Natural Art: The Photography of Brad Hill

Spirit Bear - Scaling the Waterfalls

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In the Field

Spirit Bear - Scaling the Waterfalls. Great Bear Rainforest, British Columbia, Canada. 15 September 2019.

In 2019 we chose to go well off the beaten path on the majority of our Great Bear Rainforest photo tours with the goal of finding wildlife (including Spirit Bears) in unique settings - and where they have been photographed less commonly. While it's tempting to return to known "hot spots" where the probability of encountering selected species of wildlife is a little higher, if you want rarer (or even one-of-a-kind) shots sometimes you have to stick your neck out a little! 2019 our "let's go for it" strategy played out really well...and we had great success in finding coastal Gray Wolves and Spirit Bears in new locations. In this shot a male (and really big!) Spirit Bear is "bouldering" up the side of an impressive waterfall seemingly as easily as we go up a staircase! The more I watch and photograph mammals the wimpier I feel our own species is! ;-)

In 2020 we are going to employ the same "off the beaten path" strategy to the vast majority of our Great Bear Rainforest photo tours. I am super excited about them and can hardly wait to get going!

Here's a considerably larger (2400 pixel) version of this rock-climbing specialist:

Spirit Bear - Scaling the Waterfalls: Download 2400 pixel image (JPEG: 1.4 MB)


1. This image was captured during our "Into the Great Bear Rainforest" exploratory photo adventure in September of 2019. Each year we offer photo tours into several different parts of the Great Bear Rainforest as well trips to photograph marine mammals and oceanscapes in locations on Vancouver Island. And, in selected years, I also offer photo tours to locations to capture other highly sought-after subjects, such as Dall Sheep, Bald Eagles, and more. Details about these trips can be found on the Photo Tours page of this website.

2. This image - in all resolutions - is protected by copyright. I'm fine with personal uses of them (including use as desktop backgrounds or screensavers on your own computer), but unauthorized commercial use of the image is prohibited by law. Thanks in advance for respecting my copyright!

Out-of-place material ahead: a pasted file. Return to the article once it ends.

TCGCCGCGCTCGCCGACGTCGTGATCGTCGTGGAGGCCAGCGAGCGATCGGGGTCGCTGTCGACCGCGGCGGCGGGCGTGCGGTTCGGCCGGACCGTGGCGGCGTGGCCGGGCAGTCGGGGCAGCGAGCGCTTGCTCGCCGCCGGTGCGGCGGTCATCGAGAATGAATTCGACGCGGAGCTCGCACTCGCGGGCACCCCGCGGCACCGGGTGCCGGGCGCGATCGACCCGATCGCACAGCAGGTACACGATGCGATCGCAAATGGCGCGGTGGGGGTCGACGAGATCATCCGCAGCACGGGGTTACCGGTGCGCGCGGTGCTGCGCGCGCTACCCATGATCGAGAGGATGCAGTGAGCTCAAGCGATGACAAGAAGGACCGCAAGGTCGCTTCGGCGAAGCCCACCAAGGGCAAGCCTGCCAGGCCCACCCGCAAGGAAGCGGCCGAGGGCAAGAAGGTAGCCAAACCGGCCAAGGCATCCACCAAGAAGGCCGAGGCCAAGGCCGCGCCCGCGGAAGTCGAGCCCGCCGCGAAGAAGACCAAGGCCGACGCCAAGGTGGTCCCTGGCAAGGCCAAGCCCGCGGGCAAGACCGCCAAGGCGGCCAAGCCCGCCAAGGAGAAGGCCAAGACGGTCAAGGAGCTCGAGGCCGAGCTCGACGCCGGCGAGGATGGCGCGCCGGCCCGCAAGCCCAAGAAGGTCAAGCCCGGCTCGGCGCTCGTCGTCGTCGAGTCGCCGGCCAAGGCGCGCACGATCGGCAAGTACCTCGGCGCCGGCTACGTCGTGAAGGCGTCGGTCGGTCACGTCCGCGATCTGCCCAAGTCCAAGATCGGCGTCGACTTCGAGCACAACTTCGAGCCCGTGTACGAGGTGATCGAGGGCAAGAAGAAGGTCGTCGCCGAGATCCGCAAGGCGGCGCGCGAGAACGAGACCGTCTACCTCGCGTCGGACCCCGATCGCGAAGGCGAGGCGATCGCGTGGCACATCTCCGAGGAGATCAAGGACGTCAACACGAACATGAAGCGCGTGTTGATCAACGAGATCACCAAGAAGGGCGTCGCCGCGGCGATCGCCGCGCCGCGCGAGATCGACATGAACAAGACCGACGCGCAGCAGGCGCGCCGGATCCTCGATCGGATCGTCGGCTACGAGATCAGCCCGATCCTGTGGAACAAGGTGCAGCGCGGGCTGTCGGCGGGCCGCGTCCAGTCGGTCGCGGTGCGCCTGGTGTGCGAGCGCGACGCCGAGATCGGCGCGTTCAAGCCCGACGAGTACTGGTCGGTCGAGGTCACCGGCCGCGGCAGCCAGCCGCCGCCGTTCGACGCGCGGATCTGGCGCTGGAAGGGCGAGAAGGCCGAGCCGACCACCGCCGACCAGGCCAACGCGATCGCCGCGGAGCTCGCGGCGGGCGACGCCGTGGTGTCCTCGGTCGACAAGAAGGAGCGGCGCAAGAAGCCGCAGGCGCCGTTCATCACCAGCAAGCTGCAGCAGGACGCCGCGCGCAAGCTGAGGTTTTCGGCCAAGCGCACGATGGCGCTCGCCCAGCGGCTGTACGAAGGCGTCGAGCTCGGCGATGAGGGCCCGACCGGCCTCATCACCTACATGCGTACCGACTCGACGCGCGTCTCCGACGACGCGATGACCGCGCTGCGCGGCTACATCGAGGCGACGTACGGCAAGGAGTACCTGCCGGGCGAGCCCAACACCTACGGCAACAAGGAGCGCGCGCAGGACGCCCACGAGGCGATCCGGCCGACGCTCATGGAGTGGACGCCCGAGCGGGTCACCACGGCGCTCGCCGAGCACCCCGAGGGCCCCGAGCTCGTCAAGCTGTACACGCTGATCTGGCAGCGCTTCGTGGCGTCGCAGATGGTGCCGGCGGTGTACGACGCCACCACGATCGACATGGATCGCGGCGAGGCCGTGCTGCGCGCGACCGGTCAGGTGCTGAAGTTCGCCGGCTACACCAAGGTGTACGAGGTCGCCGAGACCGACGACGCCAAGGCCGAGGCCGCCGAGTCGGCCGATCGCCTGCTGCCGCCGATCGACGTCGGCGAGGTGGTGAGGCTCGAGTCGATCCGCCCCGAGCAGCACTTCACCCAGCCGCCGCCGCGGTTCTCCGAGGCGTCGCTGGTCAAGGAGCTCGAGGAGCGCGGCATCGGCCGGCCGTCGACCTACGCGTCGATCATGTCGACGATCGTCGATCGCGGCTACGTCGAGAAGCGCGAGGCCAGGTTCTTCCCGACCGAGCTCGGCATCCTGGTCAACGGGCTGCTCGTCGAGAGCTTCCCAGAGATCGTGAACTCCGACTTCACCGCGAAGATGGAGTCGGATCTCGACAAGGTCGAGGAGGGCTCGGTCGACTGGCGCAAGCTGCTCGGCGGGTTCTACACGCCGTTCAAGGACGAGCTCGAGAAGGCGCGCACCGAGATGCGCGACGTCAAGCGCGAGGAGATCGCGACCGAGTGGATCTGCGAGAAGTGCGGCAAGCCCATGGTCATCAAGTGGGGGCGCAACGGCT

3. Like all wildlife photographs on this website, this image was captured following the strict ethical guidelines described in The Wildlife FIRST! Principles of Photographer Conduct. I encourage all wildlife photographers to always put the welfare of their subjects above the value of their photographs.

Behind the Camera

Spirit Bear - Scaling the Waterfalls. Great Bear Rainforest, British Columbia, Canada. 15 September 2019.

Digital Capture; Compressed RAW (NEF) 14-bit format; ISO 360.

Nikon Z7 paired with Nikkor 70-200mm f2.8E zoom lens at 200mm. Hand-held. VR on and in Sport mode. Single Point AF area mode.

1/400s @ f2.8; No compensation from "recommended" matrix-metered exposure setting.

At the Computer

Spirit Bear - Scaling the Waterfalls. Great Bear Rainforest, British Columbia, Canada. 15 September 2019.

RAW Conversion to 16-bit PSD file (and JPEG files for web use), including all global and selective adjustments, using Phase One's Capture One Pro 12. Global adjustments to this shot were limited to a tweak to levels, clarity, and highlight retrieval. Selective local adjustments performed using Capture One Pro's layers and masking tools. In this case adjustments were made on 3 separate layers and included one or more tweaks and/or local/selective edits to (or adjustment of) exposure, clarity, sharpness, and the highlights.

Photoshop modifications were limited to the insertion of the watermark and/or text.


Spirit Bear - Scaling the Waterfalls. Great Bear Rainforest, British Columbia, Canada. 15 September 2019.

Species Status in Canada*: Not currently listed as Threatened or Endangered.

This white-coloured Black Bear (also known as a "Spirit Bear") is a member of the subspecies "Kermodei" (Ursus americana kermodei). This subspecies is unique in that the population is characterized by having an unusually high proportion of a recessive gene that produces white coat colour (found on the "Spirit Bears"). Because the Black Bear is not considered under threat as a species, both the Kermodei subspecies and the very rare Spirit Bear suffer from having the same conservation designation (it should be acknowledged that in British Columbia - the jurisdiction of greatest Spirit Bear abundance - hunting of these white-coated bears is not permitted). For reasons that are not fully understood, the Spirit Bear occurs with greater frequency in a relatively small geographic area within The Great Bear Rainforest of the central and northern coast of British Columbia. In this area 10 to 30% of the bears possess white coats. Many of the black-coloured Black Bears in this region carry the gene for white coats, so allowing hunting of ANY Black Bears in this region can reduce the frequency of the gene for white coats. Thus, to protect the Spirit Bear, it is necessary to prohibit the hunting of ALL Black Bears in this region. And, very unfortunately, the globally unique ecosystem that contains the Spirit Bear is under development pressure, especially from the forestry industry. If this unique environment is altered, we may lose the wonderful genetic anomaly known as the Spirit Bear forever.

*as determined by COSEWIC: The Committee on the Status of Endangered Wildlife in Canada